"At the same time as amphibian populations are in decline around the world, new species are being discovered at a surprisingly high rate, especially in the less explored tropical rainforests: currently, over 100 new species are being described each year.
A report by Eric Rittmeyer and colleagues on two new species of frog raises the question: how small can adult frogs be?
In the UK, our Common frog Rana temporaria develops from small eggs into tadpoles that metamporphose into froglets about 8mm long. They then grow into adults about 10 times longer.
|Juvenile Common frogs leave the pond at about 8mm in length, with the potential to grow 10 times longer|
So far, the smallest is Paedophryne amauensis with adults measuring in at 7.7 mm on average. These tiny frogs are direct developers (i.e. no tadpole stage) and have piercing insect-like calls. As in most miniaturised amphibians, they show specialised skeletal features such as reduced digits."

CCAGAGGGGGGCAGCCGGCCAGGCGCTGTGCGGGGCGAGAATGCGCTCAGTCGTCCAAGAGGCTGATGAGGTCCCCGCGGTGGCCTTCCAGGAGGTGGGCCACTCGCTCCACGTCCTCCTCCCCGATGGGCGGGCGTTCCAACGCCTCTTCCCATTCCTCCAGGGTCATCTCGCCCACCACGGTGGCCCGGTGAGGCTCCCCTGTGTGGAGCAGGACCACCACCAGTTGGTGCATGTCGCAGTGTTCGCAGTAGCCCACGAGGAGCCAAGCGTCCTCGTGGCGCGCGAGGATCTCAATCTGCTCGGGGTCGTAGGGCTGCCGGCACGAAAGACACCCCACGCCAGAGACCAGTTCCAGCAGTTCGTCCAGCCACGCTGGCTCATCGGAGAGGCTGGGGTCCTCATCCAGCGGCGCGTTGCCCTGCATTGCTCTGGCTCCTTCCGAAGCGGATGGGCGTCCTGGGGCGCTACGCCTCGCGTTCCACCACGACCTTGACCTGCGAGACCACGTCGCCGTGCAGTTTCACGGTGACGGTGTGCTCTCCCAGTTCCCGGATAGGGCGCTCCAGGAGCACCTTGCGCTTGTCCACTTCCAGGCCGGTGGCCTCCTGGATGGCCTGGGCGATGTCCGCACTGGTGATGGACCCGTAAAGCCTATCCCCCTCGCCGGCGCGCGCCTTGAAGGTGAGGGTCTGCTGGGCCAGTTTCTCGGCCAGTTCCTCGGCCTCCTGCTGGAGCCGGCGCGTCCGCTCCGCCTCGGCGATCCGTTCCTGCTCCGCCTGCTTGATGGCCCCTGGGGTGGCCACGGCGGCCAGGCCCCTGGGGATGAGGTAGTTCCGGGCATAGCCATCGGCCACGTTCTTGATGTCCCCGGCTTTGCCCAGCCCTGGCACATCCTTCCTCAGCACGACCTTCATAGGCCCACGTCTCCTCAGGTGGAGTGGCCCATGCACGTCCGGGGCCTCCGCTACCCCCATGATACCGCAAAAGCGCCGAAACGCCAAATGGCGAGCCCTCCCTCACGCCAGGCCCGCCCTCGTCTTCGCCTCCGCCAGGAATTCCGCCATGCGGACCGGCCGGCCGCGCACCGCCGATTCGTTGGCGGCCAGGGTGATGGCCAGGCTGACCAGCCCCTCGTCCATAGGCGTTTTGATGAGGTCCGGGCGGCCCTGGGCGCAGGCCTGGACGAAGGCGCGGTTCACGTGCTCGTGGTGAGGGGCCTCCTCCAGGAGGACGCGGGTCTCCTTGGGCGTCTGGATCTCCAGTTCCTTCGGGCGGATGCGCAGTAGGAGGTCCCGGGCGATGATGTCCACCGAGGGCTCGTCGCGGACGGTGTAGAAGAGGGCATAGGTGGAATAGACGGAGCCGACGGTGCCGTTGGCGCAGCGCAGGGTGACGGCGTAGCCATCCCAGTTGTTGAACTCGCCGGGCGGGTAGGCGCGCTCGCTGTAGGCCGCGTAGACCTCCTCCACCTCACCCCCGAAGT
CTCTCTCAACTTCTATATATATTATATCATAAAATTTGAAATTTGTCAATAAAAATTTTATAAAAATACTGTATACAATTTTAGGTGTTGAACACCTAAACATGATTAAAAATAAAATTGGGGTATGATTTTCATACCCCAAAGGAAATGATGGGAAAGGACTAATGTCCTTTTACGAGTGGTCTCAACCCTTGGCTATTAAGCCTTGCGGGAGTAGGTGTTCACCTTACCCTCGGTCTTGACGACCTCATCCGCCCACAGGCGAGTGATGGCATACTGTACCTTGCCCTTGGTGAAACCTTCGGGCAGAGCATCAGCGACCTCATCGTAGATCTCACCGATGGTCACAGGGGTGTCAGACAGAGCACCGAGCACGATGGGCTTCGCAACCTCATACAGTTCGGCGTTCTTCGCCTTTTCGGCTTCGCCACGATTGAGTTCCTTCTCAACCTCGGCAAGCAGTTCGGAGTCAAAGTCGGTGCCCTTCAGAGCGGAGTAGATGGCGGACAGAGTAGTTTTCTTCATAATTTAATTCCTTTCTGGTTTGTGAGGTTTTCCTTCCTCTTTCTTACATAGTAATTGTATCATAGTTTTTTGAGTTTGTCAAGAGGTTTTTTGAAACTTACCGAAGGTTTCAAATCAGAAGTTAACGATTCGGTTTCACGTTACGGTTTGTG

|The smallest adult frog discovered in Papua New Guinea, measuring 7.7mm in length|
2012 Ecological Guild Evolution and the Discovery of the World's Smallest Vertebrate. PLoS ONE 7(1): e29797. doi:10.1371/journal.pone.0029797
- You can read the full journal article at PLoS ONE here: Rittmeyer et al(2012) in Plos-1 volume 7 issue 1.
- You can find out more about the UK's species of frog at the Froglife website here
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Photos: Sivi Sivanesan and Rittmeyer et al.